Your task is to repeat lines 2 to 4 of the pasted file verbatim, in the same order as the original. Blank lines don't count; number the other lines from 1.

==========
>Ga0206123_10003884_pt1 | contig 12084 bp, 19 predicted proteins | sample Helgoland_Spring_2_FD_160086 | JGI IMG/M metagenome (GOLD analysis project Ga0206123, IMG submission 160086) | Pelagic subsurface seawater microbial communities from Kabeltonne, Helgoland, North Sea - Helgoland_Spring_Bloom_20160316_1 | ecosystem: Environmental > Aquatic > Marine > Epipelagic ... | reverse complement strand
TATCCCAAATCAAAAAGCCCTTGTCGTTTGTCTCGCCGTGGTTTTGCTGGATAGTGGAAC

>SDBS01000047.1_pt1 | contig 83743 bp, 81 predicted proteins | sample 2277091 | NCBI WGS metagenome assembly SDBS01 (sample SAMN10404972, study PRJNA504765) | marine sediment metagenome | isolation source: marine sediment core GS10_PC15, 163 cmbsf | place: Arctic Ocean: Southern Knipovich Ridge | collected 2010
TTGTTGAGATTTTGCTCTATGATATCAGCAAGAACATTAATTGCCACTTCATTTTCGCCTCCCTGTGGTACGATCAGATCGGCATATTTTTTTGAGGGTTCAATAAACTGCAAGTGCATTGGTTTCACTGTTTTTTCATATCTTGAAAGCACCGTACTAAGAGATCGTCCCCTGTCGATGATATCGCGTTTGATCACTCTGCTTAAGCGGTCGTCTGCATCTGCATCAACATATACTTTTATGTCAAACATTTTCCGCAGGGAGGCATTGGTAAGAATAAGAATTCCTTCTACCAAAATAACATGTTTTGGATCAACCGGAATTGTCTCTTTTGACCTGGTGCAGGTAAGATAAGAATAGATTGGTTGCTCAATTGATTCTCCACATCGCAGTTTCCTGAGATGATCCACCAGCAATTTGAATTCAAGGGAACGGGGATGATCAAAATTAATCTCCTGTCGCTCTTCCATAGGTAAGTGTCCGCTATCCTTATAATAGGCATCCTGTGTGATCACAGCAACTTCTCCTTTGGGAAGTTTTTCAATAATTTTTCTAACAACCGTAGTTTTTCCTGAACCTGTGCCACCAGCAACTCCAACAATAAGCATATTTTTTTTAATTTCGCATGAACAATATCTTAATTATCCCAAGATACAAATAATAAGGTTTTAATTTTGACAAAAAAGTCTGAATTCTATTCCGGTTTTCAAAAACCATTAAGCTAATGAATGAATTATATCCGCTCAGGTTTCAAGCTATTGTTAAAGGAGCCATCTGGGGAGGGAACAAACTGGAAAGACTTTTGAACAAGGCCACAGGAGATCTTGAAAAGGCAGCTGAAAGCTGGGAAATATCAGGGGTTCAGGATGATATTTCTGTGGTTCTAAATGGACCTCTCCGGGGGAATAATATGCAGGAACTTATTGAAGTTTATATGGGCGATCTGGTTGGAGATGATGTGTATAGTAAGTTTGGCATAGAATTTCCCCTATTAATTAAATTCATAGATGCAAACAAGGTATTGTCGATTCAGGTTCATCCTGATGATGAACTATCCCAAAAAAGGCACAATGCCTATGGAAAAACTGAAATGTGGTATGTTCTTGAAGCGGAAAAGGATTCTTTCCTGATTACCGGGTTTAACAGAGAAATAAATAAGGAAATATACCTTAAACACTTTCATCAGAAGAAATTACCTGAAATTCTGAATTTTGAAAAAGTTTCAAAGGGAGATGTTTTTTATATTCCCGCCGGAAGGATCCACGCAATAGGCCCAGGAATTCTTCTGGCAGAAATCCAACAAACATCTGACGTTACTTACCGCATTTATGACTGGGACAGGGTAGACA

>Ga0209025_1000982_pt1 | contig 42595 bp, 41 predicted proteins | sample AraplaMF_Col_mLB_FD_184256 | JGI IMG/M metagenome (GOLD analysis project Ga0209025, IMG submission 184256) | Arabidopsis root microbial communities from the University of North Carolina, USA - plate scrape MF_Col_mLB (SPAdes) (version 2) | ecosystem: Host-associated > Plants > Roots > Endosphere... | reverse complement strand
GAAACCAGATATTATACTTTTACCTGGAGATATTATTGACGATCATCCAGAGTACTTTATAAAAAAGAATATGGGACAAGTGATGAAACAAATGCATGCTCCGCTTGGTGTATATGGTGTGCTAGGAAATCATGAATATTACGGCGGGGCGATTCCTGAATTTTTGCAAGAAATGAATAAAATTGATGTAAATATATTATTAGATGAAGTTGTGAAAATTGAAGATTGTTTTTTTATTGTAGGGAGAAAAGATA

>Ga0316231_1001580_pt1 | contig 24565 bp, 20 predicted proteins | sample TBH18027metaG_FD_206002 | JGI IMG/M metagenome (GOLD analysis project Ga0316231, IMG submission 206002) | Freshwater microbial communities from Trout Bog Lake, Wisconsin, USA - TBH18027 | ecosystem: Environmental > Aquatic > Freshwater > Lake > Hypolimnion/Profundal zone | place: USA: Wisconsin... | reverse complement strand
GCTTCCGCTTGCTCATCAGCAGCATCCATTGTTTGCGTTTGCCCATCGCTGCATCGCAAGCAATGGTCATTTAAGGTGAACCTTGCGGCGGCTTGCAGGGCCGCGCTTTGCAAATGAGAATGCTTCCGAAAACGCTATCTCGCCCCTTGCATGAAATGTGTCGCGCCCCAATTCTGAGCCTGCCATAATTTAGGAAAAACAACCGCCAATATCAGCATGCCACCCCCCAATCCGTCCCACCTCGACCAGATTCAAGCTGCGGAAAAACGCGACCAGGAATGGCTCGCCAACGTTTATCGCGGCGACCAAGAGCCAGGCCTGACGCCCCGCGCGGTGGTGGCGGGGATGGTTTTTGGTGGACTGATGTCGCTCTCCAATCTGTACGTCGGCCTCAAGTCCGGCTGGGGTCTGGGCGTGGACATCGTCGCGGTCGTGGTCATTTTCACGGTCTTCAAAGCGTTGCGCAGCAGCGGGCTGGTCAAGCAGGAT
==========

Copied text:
TATCCCAAATCAAAAAGCCCTTGTCGTTTGTCTCGCCGTGGTTTTGCTGGATAGTGGAAC

>SDBS01000047.1_pt1 | contig 83743 bp, 81 predicted proteins | sample 2277091 | NCBI WGS metagenome assembly SDBS01 (sample SAMN10404972, study PRJNA504765) | marine sediment metagenome | isolation source: marine sediment core GS10_PC15, 163 cmbsf | place: Arctic Ocean: Southern Knipovich Ridge | collected 2010
TTGTTGAGATTTTGCTCTATGATATCAGCAAGAACATTAATTGCCACTTCATTTTCGCCTCCCTGTGGTACGATCAGATCGGCATATTTTTTTGAGGGTTCAATAAACTGCAAGTGCATTGGTTTCACTGTTTTTTCATATCTTGAAAGCACCGTACTAAGAGATCGTCCCCTGTCGATGATATCGCGTTTGATCACTCTGCTTAAGCGGTCGTCTGCATCTGCATCAACATATACTTTTATGTCAAACATTTTCCGCAGGGAGGCATTGGTAAGAATAAGAATTCCTTCTACCAAAATAACATGTTTTGGATCAACCGGAATTGTCTCTTTTGACCTGGTGCAGGTAAGATAAGAATAGATTGGTTGCTCAATTGATTCTCCACATCGCAGTTTCCTGAGATGATCCACCAGCAATTTGAATTCAAGGGAACGGGGATGATCAAAATTAATCTCCTGTCGCTCTTCCATAGGTAAGTGTCCGCTATCCTTATAATAGGCATCCTGTGTGATCACAGCAACTTCTCCTTTGGGAAGTTTTTCAATAATTTTTCTAACAACCGTAGTTTTTCCTGAACCTGTGCCACCAGCAACTCCAACAATAAGCATATTTTTTTTAATTTCGCATGAACAATATCTTAATTATCCCAAGATACAAATAATAAGGTTTTAATTTTGACAAAAAAGTCTGAATTCTATTCCGGTTTTCAAAAACCATTAAGCTAATGAATGAATTATATCCGCTCAGGTTTCAAGCTATTGTTAAAGGAGCCATCTGGGGAGGGAACAAACTGGAAAGACTTTTGAACAAGGCCACAGGAGATCTTGAAAAGGCAGCTGAAAGCTGGGAAATATCAGGGGTTCAGGATGATATTTCTGTGGTTCTAAATGGACCTCTCCGGGGGAATAATATGCAGGAACTTATTGAAGTTTATATGGGCGATCTGGTTGGAGATGATGTGTATAGTAAGTTTGGCATAGAATTTCCCCTATTAATTAAATTCATAGATGCAAACAAGGTATTGTCGATTCAGGTTCATCCTGATGATGAACTATCCCAAAAAAGGCACAATGCCTATGGAAAAACTGAAATGTGGTATGTTCTTGAAGCGGAAAAGGATTCTTTCCTGATTACCGGGTTTAACAGAGAAATAAATAAGGAAATATACCTTAAACACTTTCATCAGAAGAAATTACCTGAAATTCTGAATTTTGAAAAAGTTTCAAAGGGAGATGTTTTTTATATTCCCGCCGGAAGGATCCACGCAATAGGCCCAGGAATTCTTCTGGCAGAAATCCAACAAACATCTGACGTTACTTACCGCATTTATGACTGGGACAGGGTAGACA